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Staffing Software Development Teams

Recently I had a few discussions relating to the staffing of software development teams, and I was dismayed to learn that some managers viewed this as merely getting the right number of FTE (full-time equivalents) placed onto each team. In this flawed traditional command-and-control viewpoint, people are nothing more than interchangeable resources, and teams are simply sets of resources. This management model worked decently in the past centuries for manual labor, but performs poorly in the context of knowledge work.

A more modern perspective is that people are humans (not resources), and teams are social constructs whose purpose is to execute on a shared vision / goal. Team have holistic characteristics like productivity and culture that arise out of the interactions of people within the team. A smaller high performing team can dramatically outperform a larger poor performing team: the number of people on the team is not the sole factor determining performance.

Unfortunately, just knowing this perspective is not enough to know how to staff teams. The flawed traditional model is very simple to act on (just add bodies till you reach your number), and this is one reason managers still use it. In the remainder of this article I present more concrete tools for determining how to staff teams.

Developer Productivity Model

Software engineering research clearly demonstrates a wide variance in productivity between software developers - perhaps as much as 10 times between the best and worst programmers. The problem with taking this into consideration when staffing is that the productivity of individual developers is incredibly difficult to measure or predict accurately.

One proxy measure that is available when staffing is the grade or level of the developer (junior, intermediate, senior). This can be a reasonable approximation for productivity if levels are assigned based on observed capabilities doing software development and are not based on years of experience, politics, or performance doing non-development work (e.g. helpdesk support or testing). As a tool for staffing, each developer's level can be mapped to an equivalent in terms of FTE, normalized to the intermediate developer level.

An important consideration to factor into this model is the level of support (help) less senior developers require from more junior developers. A senior developer with a big enough team of juniors will get none of their own development done as all their time will be spent helping the juniors accomplish their tasks. Each junior and intermediate will essentially consume a certain percentage of a senior developer's time.

The following table provides a numerical model of these above two factors based on my experience.

Developer Level FTE Equivalent FTE Consumption of Senior Developer
Expert 2.0 0.0
Senior 1.5 0.0
Intermediate 1.0 0.1
Junior 0.5 0.2

Here is an example of using this model. Management wants to double the output of a team of two senior developers, so two more developers are assigned: one intermediate, one junior. The original output of the two seniors is modeled as 1.5 * 2 = 3.0 FTE, while the output with the two new developers is modeled as 3.0 + 1.0 + 0.5 - 0.1 - 0.2 = 4.2 FTE, which is only a 40% increase in output. Two more intermediates would have to be added to the team to achieve double the productivity: (1.0 - 0.1) * 2 = 1.8 + 4.2 = 6.0 FTE.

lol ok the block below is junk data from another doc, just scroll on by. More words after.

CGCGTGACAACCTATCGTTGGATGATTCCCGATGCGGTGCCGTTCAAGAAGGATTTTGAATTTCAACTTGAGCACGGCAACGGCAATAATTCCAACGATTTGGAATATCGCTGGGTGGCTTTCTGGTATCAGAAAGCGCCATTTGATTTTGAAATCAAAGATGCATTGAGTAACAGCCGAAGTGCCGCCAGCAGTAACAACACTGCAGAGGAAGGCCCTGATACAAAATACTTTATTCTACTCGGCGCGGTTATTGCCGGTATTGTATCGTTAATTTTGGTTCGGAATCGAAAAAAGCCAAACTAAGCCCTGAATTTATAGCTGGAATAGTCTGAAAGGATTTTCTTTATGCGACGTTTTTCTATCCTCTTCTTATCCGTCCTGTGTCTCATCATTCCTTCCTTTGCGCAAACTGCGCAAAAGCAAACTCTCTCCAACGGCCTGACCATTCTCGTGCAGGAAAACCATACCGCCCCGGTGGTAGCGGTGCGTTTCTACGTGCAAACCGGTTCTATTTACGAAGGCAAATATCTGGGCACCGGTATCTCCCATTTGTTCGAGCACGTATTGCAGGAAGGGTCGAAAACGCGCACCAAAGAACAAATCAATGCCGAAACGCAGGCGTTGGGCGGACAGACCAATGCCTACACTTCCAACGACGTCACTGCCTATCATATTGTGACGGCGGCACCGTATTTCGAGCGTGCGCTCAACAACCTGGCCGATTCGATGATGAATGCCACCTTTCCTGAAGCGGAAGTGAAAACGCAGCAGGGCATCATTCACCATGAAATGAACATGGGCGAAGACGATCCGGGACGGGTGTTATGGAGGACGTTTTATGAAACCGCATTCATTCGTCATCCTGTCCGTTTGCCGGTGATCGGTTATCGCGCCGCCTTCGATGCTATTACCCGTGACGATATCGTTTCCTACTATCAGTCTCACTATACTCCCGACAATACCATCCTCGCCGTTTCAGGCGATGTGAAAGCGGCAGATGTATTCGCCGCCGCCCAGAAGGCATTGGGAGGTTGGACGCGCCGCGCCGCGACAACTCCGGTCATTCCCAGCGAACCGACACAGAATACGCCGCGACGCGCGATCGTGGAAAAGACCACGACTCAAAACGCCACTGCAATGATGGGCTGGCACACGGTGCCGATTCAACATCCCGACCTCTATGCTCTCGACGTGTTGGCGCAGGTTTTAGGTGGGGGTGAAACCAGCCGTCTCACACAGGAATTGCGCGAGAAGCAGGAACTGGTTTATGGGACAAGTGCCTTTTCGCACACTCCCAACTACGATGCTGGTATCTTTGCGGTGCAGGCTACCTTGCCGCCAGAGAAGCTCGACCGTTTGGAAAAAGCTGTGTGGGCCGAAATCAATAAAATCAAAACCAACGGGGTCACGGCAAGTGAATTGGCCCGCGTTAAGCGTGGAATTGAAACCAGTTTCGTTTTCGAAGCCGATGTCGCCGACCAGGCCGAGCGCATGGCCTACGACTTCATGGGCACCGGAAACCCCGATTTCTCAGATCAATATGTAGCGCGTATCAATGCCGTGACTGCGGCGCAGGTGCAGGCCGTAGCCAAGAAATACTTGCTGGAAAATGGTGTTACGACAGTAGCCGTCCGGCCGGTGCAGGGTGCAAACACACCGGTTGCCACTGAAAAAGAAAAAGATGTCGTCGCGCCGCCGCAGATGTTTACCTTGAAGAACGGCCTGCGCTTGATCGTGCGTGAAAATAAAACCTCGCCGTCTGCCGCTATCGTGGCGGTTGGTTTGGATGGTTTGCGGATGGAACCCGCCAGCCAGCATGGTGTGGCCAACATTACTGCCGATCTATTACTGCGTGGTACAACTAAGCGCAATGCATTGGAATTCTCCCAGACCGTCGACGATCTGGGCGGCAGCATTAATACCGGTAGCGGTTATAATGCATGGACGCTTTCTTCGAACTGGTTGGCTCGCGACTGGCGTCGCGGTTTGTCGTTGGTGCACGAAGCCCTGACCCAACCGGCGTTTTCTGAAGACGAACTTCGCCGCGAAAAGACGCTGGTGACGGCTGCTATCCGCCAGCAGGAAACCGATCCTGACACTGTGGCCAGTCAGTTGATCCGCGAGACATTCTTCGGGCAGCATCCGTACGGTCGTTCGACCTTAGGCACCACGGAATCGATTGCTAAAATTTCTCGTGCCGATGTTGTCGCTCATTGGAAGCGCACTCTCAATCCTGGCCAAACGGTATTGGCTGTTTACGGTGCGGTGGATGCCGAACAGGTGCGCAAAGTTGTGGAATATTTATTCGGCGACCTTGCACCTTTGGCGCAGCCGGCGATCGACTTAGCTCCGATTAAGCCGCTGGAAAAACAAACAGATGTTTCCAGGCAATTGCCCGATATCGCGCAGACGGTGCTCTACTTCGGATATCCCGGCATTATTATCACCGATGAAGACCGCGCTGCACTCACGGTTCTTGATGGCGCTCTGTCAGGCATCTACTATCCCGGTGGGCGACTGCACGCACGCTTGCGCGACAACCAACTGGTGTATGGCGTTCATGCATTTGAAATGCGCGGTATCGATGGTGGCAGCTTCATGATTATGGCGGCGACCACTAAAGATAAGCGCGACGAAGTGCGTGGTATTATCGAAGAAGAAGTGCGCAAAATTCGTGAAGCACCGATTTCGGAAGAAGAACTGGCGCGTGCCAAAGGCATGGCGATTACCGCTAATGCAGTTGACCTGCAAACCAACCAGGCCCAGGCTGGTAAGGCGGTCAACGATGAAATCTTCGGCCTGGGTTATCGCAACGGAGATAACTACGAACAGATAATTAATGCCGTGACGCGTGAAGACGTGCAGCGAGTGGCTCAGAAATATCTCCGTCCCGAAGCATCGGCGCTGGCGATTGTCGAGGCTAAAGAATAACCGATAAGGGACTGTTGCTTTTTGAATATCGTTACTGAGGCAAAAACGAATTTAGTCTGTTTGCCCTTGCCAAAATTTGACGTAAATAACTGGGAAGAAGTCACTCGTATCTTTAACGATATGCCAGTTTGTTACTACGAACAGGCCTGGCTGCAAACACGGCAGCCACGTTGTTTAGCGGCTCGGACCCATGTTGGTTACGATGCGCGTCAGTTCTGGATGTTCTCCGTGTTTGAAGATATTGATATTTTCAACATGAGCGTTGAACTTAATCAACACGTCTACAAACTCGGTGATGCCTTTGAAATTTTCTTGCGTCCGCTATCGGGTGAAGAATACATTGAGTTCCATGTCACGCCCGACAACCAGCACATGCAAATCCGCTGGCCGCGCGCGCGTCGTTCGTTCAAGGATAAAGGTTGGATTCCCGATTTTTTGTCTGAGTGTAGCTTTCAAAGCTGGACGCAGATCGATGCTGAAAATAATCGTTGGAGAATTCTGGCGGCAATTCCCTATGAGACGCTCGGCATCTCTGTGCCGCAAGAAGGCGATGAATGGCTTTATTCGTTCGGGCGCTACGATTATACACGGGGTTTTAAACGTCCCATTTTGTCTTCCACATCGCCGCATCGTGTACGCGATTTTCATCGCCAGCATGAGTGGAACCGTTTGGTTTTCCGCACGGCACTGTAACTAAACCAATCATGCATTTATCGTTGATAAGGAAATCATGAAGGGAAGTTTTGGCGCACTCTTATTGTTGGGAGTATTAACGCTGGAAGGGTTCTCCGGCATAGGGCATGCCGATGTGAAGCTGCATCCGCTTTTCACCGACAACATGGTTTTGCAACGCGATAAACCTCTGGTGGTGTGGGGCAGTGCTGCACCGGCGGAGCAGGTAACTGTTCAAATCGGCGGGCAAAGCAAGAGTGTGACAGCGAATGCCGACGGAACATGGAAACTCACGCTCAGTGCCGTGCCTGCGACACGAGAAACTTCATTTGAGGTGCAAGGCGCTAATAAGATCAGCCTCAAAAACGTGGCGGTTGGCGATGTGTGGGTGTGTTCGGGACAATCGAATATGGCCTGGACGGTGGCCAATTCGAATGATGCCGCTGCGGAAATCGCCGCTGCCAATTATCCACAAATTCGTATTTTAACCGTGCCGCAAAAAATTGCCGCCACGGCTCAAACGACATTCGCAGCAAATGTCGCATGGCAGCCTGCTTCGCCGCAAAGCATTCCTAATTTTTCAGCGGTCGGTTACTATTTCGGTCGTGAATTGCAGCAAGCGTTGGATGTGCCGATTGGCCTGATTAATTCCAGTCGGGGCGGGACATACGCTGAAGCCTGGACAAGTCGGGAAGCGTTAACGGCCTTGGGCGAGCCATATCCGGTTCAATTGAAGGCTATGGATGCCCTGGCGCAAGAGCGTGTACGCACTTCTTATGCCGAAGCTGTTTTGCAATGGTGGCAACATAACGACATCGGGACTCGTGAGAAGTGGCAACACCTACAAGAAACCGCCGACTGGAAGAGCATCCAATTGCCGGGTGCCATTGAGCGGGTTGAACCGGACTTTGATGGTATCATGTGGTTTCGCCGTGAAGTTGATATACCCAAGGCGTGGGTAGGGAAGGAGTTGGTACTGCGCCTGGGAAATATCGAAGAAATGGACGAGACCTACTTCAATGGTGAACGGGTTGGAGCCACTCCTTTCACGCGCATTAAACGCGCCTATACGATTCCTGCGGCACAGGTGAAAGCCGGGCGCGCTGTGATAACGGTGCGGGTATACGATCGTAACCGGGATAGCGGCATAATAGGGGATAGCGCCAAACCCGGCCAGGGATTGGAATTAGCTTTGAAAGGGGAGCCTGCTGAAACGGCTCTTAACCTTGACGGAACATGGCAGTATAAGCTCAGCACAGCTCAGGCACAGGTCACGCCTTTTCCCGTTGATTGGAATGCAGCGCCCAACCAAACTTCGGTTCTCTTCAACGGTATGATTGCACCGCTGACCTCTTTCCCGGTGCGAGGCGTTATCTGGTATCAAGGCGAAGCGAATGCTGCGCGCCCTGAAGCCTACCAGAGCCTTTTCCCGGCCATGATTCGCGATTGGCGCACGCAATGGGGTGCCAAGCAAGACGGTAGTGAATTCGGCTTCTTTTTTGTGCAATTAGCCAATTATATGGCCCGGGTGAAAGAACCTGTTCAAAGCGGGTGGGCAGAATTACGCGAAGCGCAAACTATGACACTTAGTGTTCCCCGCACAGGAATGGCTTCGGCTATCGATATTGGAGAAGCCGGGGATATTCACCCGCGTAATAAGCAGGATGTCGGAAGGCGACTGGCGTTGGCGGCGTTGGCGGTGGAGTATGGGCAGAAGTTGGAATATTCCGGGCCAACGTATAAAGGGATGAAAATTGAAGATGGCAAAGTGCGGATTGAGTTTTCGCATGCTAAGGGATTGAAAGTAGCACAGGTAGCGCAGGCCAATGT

Team Roles Model

The prior model focused on developers, but successful software development teams require additional skills in a variety of areas, especially in understanding the business domain and expertise in testing. This model is based on a lean product development flow perspective: the developers are the core builders of the product (software) but are provided support to have a smooth flow of business ideas / needs translated into working, fully tested software ready for production. The model determines the amount of business and testing expertise needed on a team based on ratios with the number of developers (or FTE equivalent, if using the above Developer Productivity Model).

The actual ratios required depends rather heavily on the context. The following table provides some guidance when developing enterprise business software.

Area of Expertise Ratio Corresponding Context
Business 1 : 5 Simple business domain.
Business 1 : 3 Complex business domain.
Tester 1 : 4 Simple software.
Tester 1 : 2 High quality desired, complex software, or requires lots of types of testing that developers are not strong at.

While it can be difficult to get the right balance of skills up front, it becomes much easier during development when using tools like a Kanban board to visualize the flow of work. If developers are running out of requirements / refined user stories to work on, then more business expertise is likely needed (or reduce the number of developers). If the development team releases software with lots of defects or there is a backlog of functionality that is written but not tested, then more testing expertise would help. (Ensure first that the developers are properly reviewing and testing their work.)

Team Leadership Model

This model is based on Alistair Cockburn's writings in Crystal Clear: A Human-Powered Methodology for Small Teams in which he states that a critical success factor in software development projects is having strong leadership within the team for three key areas:

  1. Business / product
  2. Technical
  3. Process

The roles of product owner, architect, and agile coach / Scrum master correspond to these three areas, but you don't necessarily have to have explicit roles defined on the team for each of these areas. The key is to having people on the team who will naturally provide leadership and guidance to the rest of the team.

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